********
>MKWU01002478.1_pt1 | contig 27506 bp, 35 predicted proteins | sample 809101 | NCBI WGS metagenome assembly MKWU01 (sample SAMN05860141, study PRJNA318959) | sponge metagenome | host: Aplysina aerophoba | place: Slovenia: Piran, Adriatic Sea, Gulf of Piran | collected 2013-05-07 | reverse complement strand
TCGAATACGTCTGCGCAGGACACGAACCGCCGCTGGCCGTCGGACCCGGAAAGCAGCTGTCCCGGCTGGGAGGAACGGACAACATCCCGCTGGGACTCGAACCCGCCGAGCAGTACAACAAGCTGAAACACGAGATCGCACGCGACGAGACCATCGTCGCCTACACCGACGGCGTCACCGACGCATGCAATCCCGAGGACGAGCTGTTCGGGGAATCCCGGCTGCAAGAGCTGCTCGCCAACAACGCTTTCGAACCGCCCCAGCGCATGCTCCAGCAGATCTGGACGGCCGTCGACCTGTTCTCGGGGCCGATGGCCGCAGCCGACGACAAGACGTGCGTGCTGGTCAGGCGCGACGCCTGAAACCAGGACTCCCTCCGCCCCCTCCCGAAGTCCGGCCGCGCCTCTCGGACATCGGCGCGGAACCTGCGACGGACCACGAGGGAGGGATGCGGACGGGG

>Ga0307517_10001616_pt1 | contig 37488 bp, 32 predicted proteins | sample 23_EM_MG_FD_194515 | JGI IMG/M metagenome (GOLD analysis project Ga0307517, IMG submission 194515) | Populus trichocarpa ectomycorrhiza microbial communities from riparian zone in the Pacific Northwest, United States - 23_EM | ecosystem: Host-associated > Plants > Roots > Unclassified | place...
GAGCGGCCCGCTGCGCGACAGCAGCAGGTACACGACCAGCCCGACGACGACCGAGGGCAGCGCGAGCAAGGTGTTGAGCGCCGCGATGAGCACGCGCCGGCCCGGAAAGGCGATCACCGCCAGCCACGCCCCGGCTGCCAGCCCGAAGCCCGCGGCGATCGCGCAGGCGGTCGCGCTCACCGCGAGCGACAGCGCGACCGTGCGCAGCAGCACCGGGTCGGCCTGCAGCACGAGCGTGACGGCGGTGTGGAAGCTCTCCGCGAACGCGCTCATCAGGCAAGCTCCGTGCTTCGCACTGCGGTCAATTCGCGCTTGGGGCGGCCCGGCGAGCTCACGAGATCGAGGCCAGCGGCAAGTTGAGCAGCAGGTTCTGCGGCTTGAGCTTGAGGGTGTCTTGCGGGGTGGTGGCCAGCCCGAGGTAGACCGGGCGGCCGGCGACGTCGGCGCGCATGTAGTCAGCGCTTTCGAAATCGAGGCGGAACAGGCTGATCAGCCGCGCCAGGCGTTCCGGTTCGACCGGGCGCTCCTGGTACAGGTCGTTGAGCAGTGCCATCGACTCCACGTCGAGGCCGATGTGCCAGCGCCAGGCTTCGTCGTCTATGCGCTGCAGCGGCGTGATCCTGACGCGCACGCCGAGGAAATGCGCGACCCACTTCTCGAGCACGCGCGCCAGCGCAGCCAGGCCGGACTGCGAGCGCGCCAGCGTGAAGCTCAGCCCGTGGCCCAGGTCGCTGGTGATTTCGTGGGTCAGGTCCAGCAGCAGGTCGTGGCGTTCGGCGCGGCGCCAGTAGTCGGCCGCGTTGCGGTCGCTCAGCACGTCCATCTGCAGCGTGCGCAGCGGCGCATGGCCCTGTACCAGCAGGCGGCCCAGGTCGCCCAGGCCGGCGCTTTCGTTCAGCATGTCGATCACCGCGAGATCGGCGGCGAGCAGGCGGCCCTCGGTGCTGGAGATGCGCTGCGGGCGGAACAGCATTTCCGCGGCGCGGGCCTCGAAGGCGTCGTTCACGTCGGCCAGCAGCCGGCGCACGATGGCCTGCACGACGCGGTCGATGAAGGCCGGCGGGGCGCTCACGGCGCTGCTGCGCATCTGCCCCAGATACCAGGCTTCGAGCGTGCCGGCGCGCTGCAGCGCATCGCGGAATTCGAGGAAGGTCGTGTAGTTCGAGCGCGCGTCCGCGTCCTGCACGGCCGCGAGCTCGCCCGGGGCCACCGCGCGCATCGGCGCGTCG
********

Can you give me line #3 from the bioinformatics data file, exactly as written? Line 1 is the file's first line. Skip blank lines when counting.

>Ga0307517_10001616_pt1 | contig 37488 bp, 32 predicted proteins | sample 23_EM_MG_FD_194515 | JGI IMG/M metagenome (GOLD analysis project Ga0307517, IMG submission 194515) | Populus trichocarpa ectomycorrhiza microbial communities from riparian zone in the Pacific Northwest, United States - 23_EM | ecosystem: Host-associated > Plants > Roots > Unclassified | place...